# Linear regression formula with sum of residuals

The relationship in our model between X and Y is linear

$$Y = X^T\beta + \epsilon$$

For arbitrary test point $$x_0$$ we have prediction $$\hat{y_0} = x_0^{T}\hat{\beta}$$. Alternatively this can be written as $$\hat{y_0} = x_0^{T}\beta + \sum_{i=1}^Nl_i(x_0)\epsilon_i$$ where $$l_i(x_0)$$ is the ith element of $$X(X^TX)^{-1}x_0$$. In other words we can describe prediction using estimated $$\hat{\beta}$$ or assume ideal $$\beta$$ and add residuals.

How is the alternative formula derived?

• I'm not sure I follow your question. What are the estimates here? What are X and Y dimensions? Commented Dec 21, 2018 at 11:38

Consider

$$y_i = \mathbf x_i^\top \beta + \epsilon_i$$

for $$i=1,...,n$$ and with $$\beta \in \mathbb R^K$$ stack these to get

$$\mathbf y := \begin{bmatrix} y_1\\ \vdots \\ y_N \end{bmatrix} = \begin{bmatrix} \mathbf x_1^\top\\ \vdots \\\mathbf x_N^\top \end{bmatrix}\beta + \begin{bmatrix} \epsilon_1\\ \vdots \\ \epsilon_N \end{bmatrix} = \mathbf X \beta + \mathbf \epsilon$$

my $$\mathbf X$$ is corresponding to $$\mathbf X^\top$$ in the notation of the question however I prefer to change this to get notation consistent with what you usually find elsewhere. Then the OLS estimator is given as

$$\hat \beta_{OLS}:=(\mathbf X^\top \mathbf X)^{-1}\mathbf X^\top\mathbf y$$

and the predicted value is $$\hat{\mathbf y} := \mathbf X \hat \beta$$

dropping the subscript OLS for expediency. Insert into this the definition of the OLS estimator to get

$$\hat{\mathbf y} = \mathbf X (\mathbf X^\top \mathbf X)^{-1}\mathbf X^\top\mathbf y$$

Insert model equation $$\mathbf X \beta + \mathbf \epsilon$$ for $$\mathbf y$$ to get $$\hat{\mathbf y} = \mathbf X (\mathbf X^\top \mathbf X)^{-1}\mathbf X^\top\mathbf (\mathbf X \beta + \mathbf \epsilon) = \mathbf X\beta + \mathbf X (\mathbf X^\top \mathbf X)^{-1}\mathbf X^\top \mathbf \epsilon$$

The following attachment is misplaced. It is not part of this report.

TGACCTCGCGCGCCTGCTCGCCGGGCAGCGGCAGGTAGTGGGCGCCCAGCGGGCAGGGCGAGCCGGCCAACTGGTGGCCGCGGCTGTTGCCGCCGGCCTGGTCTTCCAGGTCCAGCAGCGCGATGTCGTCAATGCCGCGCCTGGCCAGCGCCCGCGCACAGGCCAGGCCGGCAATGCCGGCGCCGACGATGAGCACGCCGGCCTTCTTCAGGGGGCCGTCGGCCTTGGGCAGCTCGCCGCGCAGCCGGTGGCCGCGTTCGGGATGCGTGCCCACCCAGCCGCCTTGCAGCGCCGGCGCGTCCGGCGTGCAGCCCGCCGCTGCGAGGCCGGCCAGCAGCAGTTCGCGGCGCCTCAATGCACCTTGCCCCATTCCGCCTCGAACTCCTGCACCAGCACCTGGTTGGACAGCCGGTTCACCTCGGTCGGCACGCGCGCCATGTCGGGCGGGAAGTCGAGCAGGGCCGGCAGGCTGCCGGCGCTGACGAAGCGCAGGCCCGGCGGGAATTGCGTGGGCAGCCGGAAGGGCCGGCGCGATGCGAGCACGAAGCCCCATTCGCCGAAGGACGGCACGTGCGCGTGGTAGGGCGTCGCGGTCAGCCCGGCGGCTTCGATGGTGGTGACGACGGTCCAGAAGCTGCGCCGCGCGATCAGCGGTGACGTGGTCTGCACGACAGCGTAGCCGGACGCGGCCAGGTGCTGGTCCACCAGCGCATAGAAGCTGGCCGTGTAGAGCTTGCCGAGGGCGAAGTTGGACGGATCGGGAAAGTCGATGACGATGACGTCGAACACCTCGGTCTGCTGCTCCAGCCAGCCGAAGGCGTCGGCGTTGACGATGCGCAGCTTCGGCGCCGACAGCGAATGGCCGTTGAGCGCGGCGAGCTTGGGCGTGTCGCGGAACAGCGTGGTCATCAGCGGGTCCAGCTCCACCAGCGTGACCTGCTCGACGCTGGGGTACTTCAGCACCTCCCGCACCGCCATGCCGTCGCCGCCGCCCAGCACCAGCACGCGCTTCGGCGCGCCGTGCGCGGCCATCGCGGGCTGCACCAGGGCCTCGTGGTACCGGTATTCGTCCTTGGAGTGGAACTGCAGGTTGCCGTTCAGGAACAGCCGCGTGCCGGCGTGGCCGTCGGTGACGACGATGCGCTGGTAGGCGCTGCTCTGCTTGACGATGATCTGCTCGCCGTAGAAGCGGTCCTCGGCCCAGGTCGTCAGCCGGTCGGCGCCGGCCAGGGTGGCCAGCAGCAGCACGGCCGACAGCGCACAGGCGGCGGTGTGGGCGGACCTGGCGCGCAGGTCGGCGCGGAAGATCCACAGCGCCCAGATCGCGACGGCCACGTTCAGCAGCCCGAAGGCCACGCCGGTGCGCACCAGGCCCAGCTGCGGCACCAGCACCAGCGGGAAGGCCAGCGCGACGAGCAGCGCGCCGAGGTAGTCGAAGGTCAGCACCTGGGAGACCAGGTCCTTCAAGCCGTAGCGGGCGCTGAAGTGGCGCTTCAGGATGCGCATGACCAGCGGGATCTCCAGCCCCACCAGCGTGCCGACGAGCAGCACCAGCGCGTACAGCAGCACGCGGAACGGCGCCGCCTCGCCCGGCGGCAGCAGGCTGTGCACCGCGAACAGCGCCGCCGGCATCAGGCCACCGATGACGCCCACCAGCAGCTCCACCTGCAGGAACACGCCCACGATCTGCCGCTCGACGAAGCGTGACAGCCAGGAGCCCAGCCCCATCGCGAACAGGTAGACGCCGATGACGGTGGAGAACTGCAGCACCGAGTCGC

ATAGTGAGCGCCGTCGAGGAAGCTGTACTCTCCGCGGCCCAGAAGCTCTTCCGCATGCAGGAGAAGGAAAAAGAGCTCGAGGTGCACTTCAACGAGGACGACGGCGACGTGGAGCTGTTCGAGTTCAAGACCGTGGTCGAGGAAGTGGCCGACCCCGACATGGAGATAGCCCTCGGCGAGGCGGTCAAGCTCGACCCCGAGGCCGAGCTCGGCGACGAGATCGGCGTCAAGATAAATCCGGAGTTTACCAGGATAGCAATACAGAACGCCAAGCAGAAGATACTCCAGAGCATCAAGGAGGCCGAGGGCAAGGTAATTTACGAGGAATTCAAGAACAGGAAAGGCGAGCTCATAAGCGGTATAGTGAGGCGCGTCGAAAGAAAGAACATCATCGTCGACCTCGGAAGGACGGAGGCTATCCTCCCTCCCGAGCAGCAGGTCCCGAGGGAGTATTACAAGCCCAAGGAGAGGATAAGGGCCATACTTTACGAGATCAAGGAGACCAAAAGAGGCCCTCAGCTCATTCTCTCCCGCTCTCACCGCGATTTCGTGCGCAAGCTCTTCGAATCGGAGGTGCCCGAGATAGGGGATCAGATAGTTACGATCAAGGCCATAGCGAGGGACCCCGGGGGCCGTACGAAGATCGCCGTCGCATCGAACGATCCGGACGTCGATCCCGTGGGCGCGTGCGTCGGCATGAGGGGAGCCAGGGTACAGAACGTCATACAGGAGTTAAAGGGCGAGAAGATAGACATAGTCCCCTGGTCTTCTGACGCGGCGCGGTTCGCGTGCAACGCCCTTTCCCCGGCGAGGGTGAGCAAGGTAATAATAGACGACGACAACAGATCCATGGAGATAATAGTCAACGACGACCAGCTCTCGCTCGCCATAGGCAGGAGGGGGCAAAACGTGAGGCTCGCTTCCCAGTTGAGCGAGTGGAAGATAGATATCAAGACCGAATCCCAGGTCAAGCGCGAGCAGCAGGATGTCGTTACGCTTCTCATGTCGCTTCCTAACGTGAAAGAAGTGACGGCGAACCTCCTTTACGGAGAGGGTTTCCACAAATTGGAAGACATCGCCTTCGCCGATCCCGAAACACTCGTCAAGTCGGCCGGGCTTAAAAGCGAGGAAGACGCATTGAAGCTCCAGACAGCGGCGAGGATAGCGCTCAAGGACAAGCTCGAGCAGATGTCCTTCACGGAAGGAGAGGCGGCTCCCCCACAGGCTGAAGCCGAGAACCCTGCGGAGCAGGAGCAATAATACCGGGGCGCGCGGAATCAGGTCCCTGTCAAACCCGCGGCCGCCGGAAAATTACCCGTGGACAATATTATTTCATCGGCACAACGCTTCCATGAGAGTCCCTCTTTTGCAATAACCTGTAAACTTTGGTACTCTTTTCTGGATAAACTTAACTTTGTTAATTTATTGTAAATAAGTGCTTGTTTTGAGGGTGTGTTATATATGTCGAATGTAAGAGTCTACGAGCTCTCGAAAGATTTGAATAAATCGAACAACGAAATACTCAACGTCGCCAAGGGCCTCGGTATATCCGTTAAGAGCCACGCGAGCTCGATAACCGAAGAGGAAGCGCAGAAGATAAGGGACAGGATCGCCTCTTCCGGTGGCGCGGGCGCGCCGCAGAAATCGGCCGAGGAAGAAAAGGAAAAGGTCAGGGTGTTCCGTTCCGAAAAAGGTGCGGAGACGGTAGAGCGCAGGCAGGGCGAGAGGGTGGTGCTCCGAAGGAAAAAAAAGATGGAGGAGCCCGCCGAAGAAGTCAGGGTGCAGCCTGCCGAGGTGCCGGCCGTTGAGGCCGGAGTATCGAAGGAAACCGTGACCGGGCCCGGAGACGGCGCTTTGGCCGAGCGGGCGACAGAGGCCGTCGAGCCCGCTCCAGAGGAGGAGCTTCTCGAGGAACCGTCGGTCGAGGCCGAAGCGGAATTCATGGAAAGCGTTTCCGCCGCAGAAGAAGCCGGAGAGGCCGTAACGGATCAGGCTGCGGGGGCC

pick out any row component $$j$$ to get

$$\hat y_j = \mathbf x_j^\top \beta + \{\mathbf X (\mathbf X^\top \mathbf X)^{-1}\mathbf X^\top \mathbf \epsilon\}_j$$

figure out how the $$j$$'th row component $$\{\mathbf X (\mathbf X^\top \mathbf X)^{-1}\mathbf X^\top \mathbf \epsilon\}_j$$ looks. Well consider this identity

$$\mathbf X (\mathbf X^\top \mathbf X)^{-1}\mathbf X^\top \mathbf \epsilon = \begin{bmatrix} \mathbf x_1^\top\\ \vdots \\\mathbf x_N^\top \end{bmatrix} (\mathbf X^\top \mathbf X)^{-1}\mathbf X^\top \mathbf \epsilon$$

from which it is apparent that the $$j$$'th row is

$$\mathbf x_j^\top (\mathbf X^\top \mathbf X)^{-1}\mathbf X^\top \mathbf \epsilon$$

hence I have

$$\hat y_j = \mathbf x_j^\top \beta + \mathbf x_j^\top (\mathbf X^\top \mathbf X)^{-1}\mathbf X^\top \mathbf \epsilon = \mathbf x_j^\top \beta +\sum_i \mathbf x_j^\top \mathbf z_i \mathbf \epsilon_i$$

where $$\mathbf z_i$$ is the $$i$$'th column of $$\mathbf Z:=(\mathbf X^\top \mathbf X)^{-1}\mathbf X^\top$$. Noting that $$\mathbf x_j^\top \mathbf z_i$$ is a linear combination it is informative to choose the letter $$l_i$$ to denote the linear combination $$l_i(\mathbf x_j) = \mathbf x_j^\top \mathbf z_i$$ in order to get

$$\hat y_j =\mathbf x_j^\top \beta +\sum_i l_i(\mathbf x_j) \mathbf \epsilon_i$$